I’ve been in the data world for quite a long time now and been a technology enthusiast almost all my life. I’ve lived in the world of relational databases and been learning a lot about all kinds of new “databases”. There are so many terms that your brain can hurt after a while and they just keep coming. Graph, Redshift, JSON, Big Data, In Memory, Hadoop, Hive, Hbase, Mongo, Redis, Columnar, Spark, Cassandra – just to name a few. Wait another week and you’ll find out about a new entry into the market with a different flavor of features.
We know there a lots of different types of data stores that are used for different purposes and different environments. The world has changed from just having one general purpose relational database you put all your data in to having so many options. We always knew that persistent data was lurking in our systems in files – but the majority of the important data you thought was stored in a set of identifiable relational databases. And relational databases, to some degree, are self documenting in that the object names (table, columns) and relationships alone can help you understand what data you have.
But with the trend to move toward newer varied technologies can lead us to a place where nothing is documented or governed anymore. Even though I’ve been steeped in the relational world I’m very interested in understanding and using these new technologies where they make sense. But what I don’t agree with is the idea that because they’re not relational that suddenly there is no need for governance of our persistent data. A phrase that I found myself saying is that “The auditors or the government don’t how you store the data” – in that they will expect you govern it whether it’s in a traditional relational database or a document or hierarchical store.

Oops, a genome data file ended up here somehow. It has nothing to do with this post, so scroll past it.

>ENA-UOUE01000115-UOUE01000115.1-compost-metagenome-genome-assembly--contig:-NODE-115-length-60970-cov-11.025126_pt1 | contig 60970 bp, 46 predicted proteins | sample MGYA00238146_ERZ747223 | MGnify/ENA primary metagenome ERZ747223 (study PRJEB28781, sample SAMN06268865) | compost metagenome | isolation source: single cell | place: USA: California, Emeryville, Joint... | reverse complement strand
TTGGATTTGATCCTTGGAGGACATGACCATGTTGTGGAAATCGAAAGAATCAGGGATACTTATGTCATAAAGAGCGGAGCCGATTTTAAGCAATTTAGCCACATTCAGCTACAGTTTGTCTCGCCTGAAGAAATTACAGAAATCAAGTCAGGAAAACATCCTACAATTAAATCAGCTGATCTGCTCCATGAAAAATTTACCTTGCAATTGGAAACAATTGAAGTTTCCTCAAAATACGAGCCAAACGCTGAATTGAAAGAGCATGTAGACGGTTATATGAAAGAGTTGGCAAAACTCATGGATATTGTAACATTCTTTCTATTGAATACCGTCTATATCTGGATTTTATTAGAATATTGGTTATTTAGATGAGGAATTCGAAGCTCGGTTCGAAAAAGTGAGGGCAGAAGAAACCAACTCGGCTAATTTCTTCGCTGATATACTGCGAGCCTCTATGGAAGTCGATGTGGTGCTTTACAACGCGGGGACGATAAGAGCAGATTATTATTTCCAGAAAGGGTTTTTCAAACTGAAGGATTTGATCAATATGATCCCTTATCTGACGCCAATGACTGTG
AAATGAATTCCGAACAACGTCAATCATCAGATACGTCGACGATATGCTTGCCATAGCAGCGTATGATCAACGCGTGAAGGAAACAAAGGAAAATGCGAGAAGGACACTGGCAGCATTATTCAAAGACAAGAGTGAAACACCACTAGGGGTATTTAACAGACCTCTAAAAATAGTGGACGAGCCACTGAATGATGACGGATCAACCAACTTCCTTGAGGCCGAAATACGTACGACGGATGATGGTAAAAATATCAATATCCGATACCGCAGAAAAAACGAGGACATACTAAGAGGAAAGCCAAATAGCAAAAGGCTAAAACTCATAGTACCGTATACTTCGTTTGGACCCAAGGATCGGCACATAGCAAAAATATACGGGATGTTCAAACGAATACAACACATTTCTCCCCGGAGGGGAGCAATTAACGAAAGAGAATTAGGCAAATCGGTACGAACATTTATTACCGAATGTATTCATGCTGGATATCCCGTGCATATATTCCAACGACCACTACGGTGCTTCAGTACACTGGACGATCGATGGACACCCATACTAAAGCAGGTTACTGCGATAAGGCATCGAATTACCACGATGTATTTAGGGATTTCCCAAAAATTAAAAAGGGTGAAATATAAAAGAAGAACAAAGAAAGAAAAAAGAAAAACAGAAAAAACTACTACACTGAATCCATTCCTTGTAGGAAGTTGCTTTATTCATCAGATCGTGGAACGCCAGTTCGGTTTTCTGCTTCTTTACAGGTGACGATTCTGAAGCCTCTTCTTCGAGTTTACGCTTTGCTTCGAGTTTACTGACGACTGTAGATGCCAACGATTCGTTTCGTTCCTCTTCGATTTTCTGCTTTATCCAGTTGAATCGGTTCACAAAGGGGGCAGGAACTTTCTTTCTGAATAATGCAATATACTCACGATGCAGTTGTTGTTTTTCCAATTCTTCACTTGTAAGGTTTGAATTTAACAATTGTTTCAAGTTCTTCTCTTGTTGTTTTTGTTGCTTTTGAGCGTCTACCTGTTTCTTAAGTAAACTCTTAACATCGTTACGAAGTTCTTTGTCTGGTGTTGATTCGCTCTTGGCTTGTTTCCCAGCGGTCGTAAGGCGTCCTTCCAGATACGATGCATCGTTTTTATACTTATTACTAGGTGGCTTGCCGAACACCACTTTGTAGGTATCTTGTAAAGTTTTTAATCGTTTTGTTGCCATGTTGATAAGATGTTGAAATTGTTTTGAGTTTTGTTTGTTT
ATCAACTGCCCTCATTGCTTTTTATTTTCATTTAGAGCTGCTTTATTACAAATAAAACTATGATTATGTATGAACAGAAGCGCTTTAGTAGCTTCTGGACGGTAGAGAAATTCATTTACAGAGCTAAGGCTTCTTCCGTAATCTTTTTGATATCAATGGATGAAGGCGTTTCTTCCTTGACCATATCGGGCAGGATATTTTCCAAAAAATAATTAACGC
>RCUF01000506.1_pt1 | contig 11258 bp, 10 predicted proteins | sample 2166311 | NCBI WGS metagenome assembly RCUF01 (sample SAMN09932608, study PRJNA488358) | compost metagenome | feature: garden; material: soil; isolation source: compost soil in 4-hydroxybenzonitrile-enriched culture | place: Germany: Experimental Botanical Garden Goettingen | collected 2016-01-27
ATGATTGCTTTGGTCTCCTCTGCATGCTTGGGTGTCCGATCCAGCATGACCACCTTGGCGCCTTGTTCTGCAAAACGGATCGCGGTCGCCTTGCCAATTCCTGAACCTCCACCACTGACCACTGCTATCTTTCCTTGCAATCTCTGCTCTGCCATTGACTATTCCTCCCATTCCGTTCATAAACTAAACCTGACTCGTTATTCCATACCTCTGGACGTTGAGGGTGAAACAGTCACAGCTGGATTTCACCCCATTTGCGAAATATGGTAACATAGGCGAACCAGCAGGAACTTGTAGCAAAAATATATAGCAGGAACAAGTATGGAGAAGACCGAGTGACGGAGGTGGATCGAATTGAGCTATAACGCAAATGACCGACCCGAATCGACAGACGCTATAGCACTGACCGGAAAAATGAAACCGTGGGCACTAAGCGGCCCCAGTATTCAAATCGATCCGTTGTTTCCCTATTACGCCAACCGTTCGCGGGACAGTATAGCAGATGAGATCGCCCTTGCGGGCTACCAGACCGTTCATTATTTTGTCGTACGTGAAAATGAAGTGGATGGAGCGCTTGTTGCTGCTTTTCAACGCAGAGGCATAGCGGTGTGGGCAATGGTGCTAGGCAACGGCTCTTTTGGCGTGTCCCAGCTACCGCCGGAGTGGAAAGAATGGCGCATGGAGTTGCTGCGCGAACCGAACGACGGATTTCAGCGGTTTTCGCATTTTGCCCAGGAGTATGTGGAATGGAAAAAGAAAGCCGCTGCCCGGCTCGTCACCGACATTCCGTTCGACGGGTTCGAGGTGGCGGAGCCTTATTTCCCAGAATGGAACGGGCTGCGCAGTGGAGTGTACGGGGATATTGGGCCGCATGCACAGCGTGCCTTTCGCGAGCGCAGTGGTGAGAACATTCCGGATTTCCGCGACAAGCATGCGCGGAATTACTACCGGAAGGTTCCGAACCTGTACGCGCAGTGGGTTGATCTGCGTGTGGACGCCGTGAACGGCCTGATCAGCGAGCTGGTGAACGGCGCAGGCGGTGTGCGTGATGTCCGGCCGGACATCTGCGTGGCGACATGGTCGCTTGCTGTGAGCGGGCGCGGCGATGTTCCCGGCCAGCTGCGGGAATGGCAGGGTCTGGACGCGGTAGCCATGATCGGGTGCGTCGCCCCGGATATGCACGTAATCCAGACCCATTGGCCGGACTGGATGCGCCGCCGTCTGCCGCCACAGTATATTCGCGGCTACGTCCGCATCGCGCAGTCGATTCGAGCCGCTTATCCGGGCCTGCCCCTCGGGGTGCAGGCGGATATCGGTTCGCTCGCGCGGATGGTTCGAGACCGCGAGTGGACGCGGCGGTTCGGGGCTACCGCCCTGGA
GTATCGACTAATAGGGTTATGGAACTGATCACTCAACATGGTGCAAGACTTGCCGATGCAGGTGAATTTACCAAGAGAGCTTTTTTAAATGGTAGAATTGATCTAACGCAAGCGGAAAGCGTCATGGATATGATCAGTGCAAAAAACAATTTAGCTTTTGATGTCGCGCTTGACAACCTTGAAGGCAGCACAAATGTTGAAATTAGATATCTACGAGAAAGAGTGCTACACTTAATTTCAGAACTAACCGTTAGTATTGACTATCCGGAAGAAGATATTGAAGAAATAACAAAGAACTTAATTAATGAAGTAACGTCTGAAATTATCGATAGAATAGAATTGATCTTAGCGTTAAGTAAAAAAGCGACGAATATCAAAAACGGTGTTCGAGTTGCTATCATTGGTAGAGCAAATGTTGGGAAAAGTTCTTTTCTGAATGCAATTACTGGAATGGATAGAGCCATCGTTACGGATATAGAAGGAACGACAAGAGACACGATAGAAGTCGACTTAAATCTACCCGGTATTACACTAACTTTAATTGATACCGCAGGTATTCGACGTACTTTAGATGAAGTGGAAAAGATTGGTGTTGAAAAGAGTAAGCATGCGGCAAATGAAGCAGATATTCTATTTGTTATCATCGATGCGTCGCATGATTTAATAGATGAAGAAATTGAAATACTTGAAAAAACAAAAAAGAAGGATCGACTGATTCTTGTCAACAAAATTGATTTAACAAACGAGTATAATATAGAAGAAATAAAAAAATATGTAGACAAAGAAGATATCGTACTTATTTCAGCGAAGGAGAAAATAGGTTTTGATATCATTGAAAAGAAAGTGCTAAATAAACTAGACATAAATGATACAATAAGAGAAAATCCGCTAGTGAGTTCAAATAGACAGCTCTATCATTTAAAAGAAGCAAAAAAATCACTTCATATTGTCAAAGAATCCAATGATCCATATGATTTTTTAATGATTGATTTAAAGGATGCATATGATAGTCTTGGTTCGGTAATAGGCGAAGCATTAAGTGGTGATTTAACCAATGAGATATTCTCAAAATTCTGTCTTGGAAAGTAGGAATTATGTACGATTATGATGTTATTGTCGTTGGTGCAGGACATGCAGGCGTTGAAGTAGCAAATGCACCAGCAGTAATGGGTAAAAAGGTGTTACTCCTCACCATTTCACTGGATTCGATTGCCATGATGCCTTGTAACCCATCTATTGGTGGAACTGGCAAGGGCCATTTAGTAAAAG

Many companies are in the position of responsibility for maintaining and safeguarding other people’s information. Personally, if you have my Social Security Number I expect you to protect no matter how you store it. If it gets breached its the same impact to me regardless of if you used SQL Server or HBase. To me its all data – no matter what technology you use. It’s what the data is that drives what type of governance to use – not how its stored.